In his essay "Paradox and Dream," John Steinbeck makes a number of arguments, including the following:
- Americans tend to be "a restless, a dissatisfied, a searching people."
- Partly for this reason, they act excessively, taking everything to an extreme.
- Americans often hold views that are not only extreme but self-contradictory.
- Americans tend to be obsessed with being financially secure and will do almost anything to achieve that goal.
- In numerous ways, American behavior is fundamentally inconsistent and involves trying to square circles and embrace opposites. In short,
Americans seem to live and breathe and function by paradox . . .
- In particular, Americans like to consider themselves self-reliant, yet they are often anything but. Their lives, more and more, involve the possession of fewer and fewer practical, useful skills.
The paradoxes are everywhere: We shout that we are a nation of laws, not men-and then proceed to break every law we can if we can get away with it. We proudly insist that we base our political positions on the issues--and we will vote against a man because of his religion, his name, or the shape of his nose.
- Americans are inconsistent in such other ways as in their attitudes toward gender roles, their attitudes toward advertising, their various fears, their views of entertainment, and their views of art.
- The aspirations of Americans have little to do with the actual lives most of them live, and when their aspirations are achieved, they are often quickly discarded for new ones.
- Americans are increasingly transient and unsettled.
- The American obsession with status leads to an obsession with constant change.
- The dreams of Americans seem to reflect realities of the nation’s past and seem connected with birth in the United States.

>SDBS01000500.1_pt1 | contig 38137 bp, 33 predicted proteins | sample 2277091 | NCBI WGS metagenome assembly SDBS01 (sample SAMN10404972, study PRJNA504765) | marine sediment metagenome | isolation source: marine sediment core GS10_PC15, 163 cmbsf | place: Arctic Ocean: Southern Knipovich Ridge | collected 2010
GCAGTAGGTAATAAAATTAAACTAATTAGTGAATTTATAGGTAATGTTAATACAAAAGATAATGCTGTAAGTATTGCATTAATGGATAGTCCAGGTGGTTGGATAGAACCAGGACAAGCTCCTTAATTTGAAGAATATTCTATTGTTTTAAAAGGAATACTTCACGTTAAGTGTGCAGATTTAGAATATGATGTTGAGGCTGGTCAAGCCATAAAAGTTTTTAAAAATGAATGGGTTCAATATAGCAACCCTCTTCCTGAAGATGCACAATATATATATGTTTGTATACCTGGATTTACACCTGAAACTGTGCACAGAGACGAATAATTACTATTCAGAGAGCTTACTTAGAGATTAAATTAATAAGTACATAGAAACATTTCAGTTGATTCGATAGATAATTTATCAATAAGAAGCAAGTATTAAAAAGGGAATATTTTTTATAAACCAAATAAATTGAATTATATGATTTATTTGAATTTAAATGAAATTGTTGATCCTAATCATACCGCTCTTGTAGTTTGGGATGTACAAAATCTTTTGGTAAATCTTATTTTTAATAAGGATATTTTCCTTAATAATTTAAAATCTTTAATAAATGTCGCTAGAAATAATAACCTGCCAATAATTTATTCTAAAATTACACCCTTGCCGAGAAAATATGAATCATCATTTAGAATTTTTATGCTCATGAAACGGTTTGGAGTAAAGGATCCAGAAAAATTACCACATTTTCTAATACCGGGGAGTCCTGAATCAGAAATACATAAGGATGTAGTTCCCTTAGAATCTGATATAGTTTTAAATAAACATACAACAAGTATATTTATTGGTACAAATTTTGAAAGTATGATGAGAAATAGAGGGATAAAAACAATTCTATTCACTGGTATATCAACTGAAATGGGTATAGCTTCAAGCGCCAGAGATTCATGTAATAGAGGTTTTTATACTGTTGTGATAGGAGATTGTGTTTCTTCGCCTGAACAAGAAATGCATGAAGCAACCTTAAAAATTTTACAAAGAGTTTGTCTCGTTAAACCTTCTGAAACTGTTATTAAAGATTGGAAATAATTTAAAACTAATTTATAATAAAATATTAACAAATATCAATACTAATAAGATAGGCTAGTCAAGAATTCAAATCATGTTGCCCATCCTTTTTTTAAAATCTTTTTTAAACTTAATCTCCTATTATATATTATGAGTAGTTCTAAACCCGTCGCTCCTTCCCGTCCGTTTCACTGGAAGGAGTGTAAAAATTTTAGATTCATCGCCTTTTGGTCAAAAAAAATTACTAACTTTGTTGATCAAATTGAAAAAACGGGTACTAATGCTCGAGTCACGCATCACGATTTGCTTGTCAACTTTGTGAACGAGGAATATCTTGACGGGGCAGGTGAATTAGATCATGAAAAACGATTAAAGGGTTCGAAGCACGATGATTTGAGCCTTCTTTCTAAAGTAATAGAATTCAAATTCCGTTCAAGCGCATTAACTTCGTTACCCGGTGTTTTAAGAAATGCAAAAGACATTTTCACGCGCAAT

- In American myths of morality (such as those associated with the Old West),
virtue does not arise out of reason or orderly process of law--it is imposed and maintained by violence.
- The deepest aspirations of Americans
describe our vague yearnings toward what we wish were and hope we may be: wise, just, compassionate, and noble. The fact that we have this dream at all is perhaps an indication of its possibility.
The American Dream According to John Steinbeck Essay
934 Words4 Pages
John Steinbeck, author of many classic American novels, greatly influenced modern American literature. Steinbeck often referred to the Salinas Valley of California in his writing. He often referred to the settlers and the adversities they had faced during the migration to the Salinas Valley area. With novels such as Of Mice And Men and The Grapes Of Wrath, Steinbeck explained the harsh reality of the severe hardships the settlers faced to accomplish the American Dream. These novels share many similarities in regard to their themes. To understand Steinbeck’s work, we must first understand Steinbeck.
John Steinbeck was born in Salinas, California in 1902. His father was a treasurer for the county. Steinbeck’s…show more content…
From this, Steinbeck went on to write many more great American novels. These novels include Of Mice And Men and The Grapes Of Wrath which were both written in the late 1930's as well as East Of Eden, written in 1952. Steinbeck eventually earned a Nobel Peace Prize for his works. John Steinbeck died in 1968 having written countless classic novels.
In Of Mice And Men, the main characters, George and Lennie, are poor migrant workers who travel throughout the Salinas Valley in search of work. Throughout the novel, George and Lennie are in search of the American Dream. They crave the opportunity to work, land to call their own and being their own bosses by working off of that land. George and Lennie feel that they are different than other migrant workers because they have dreams and they rely on each other.
George and Lennie find work on a farm “bucking barley.” On this farm they meet the laborers as well as other characters of this novel including Candy (an older laborer), Crooks (the black stable hand), the boss, Curley (a short man who happens to be the bosses son), Curley’s wife (a lonely woman easily excited by the attention of men), Carlson (a ranchhand) and Slim (the local authority figure). The characters in this novel all seem to want to transform their lives and are not able to do so. Curley’s wife, a failed actress, is living day to day hoping that she will be able to fulfill her